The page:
Let’s take a quick look at the markets, the recent move in the treasury curve, and the economic outlook.
We cautioned last month that the S&P500 had reached levels where we thought a pause or pullback was likely. So far in August, that script is playing out as the broad market is down over 4% month-to-date. Still, year-to-date S&P500 returns are in the mid-teens.
We’ve witnessed an August pause in many asset classes, and while we are not surprised that the S&P500 and the NASDAQ have pulled back, we are a little surprised that the year-to-date relative laggards have pulled back more. Small cap, value, dividend stocks, international, emerging markets — all are having a tougher month than the S&P500.
Reasons for the pullback in equities?
- Leading indicator weakness suggests a mild recession hasn’t been averted but rather deferred.
- Some of the tech-titans have rolled over after their strong run.
- Increased dispersion of earnings-per-share during the past earning season.
- Chinese economic weakness.
- And some good old-fashioned profit taking.
We are entering into a seasonally weak period, but we must note the rise in the 10-year treasury yield, perhaps the month’s more notable move.
A sell-off across the U.S. Treasury complex wiped out what was left of year-to-date gains, which, at one point, exceeded 4%. A month ago, the 10-year treasury yield sat at 3.85%, and as of filming, it is about 4.2%.
There are a confluence of factors driving the yield on the 10-year higher, leaving investors uneasy. Fed expectations remain hawkish, economic growth is surprising to the upside, and long-term inflation expectations are rising.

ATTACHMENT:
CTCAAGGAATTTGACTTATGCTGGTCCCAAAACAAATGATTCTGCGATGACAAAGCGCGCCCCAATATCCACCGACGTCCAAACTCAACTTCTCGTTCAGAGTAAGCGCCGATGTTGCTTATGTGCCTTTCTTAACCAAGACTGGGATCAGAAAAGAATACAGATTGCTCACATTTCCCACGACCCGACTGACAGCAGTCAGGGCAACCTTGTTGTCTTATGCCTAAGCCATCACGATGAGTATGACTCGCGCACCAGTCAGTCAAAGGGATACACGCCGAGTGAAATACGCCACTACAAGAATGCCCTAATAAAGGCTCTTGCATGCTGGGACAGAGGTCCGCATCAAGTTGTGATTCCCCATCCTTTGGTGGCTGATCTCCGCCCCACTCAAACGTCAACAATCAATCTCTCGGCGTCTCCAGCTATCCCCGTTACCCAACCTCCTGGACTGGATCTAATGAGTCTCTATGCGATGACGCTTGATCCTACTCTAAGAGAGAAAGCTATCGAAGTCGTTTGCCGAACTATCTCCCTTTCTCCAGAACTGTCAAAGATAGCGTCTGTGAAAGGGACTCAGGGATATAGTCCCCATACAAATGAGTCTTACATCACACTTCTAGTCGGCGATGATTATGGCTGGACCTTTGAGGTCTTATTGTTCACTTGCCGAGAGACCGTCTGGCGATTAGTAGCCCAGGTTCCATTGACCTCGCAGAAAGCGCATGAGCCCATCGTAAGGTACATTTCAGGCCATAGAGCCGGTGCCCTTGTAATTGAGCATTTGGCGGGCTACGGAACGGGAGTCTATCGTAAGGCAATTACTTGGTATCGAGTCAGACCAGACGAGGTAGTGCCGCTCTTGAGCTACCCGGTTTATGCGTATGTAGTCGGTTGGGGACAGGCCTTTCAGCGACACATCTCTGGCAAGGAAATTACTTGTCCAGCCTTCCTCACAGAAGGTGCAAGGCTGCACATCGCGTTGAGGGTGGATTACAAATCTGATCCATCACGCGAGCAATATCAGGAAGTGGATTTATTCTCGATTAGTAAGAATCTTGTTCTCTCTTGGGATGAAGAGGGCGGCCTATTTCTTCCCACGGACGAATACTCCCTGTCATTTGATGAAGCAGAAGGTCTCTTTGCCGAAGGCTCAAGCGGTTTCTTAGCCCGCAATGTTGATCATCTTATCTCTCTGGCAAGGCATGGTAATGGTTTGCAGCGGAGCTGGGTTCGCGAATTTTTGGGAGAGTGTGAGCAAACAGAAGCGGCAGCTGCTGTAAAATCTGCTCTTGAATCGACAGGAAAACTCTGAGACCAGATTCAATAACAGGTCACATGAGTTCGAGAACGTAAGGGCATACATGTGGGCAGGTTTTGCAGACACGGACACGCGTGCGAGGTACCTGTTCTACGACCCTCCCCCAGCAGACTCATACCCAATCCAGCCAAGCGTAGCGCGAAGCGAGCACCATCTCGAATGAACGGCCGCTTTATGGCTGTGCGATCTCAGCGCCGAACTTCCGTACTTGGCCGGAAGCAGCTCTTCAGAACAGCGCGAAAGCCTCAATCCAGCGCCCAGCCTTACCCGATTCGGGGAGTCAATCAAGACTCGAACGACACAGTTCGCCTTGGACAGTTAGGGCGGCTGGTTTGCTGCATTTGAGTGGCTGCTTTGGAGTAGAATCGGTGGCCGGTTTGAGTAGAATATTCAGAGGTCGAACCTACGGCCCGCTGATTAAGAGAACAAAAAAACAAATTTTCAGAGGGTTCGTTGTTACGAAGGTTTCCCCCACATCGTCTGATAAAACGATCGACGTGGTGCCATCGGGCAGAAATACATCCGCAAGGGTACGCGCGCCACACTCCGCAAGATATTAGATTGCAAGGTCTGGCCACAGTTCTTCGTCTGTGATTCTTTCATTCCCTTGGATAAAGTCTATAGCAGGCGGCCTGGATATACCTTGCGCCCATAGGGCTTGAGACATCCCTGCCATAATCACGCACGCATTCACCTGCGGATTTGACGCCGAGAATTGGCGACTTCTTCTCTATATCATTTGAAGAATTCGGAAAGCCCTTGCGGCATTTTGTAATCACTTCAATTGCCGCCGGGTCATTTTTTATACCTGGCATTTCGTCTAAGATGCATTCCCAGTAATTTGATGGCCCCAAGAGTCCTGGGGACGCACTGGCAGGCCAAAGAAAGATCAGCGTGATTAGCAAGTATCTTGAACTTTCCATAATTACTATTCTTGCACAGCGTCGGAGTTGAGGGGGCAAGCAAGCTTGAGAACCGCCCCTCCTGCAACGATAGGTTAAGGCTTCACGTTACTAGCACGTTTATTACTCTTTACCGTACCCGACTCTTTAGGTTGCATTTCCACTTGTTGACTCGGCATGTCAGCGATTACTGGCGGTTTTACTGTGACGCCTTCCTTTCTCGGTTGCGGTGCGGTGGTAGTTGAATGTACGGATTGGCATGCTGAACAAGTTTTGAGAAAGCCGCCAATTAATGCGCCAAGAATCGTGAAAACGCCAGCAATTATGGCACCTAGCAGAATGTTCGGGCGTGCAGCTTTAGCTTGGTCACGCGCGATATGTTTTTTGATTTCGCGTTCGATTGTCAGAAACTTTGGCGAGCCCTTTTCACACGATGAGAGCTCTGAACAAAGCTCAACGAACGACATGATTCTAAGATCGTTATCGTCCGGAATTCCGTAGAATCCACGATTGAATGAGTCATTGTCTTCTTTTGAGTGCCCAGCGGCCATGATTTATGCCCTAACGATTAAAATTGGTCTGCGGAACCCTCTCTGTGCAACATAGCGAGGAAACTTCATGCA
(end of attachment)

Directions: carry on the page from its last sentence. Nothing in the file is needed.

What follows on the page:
The past week, we saw notable strategists pile on as they stated the 10-year should be between 4.5% - 5%. Bond vigilantes are back. The U.S. economy continues to prove resilient, led by the consumer. The pace of U.S. retail sales increased in July above consensus expectations and will revise higher in May and June. The latest figures illustrate how a strong labor market paired with rising wages is giving many Americans the ability to spend on a variety of goods and services.
Consumers remain a key support to the U.S. economy, so far buttressing against recession in the face of higher interest rates.
Looking ahead, the consumer picture is less clear. On the one hand, rising delinquencies, high debt service costs, the erosion of pandemic era savings, and the resumption of student loan payments are looming threats for the main engine of the economy. Conversely, many Americans are finally seeing their wages rise faster than inflation, strengthening household purchasing power.
In short, the consumer’s resiliency may be tested over the coming months.
The Fed outlook is uncertain as well. Well noted is the divergence of opinions within the Fed regarding monetary policy next steps. Some strategists see another rate hike before year-end, but we’re not yet in that camp. We think the Fed’s next move will be predicated on future economic and inflation data.
Whether they hike one more time or not, we do think rates stay higher well into next year and that a rate cut is far off.
A mild recession is still in our forecast, and we expect market volatility over the coming months. Cautious portfolio positioning remains the call.
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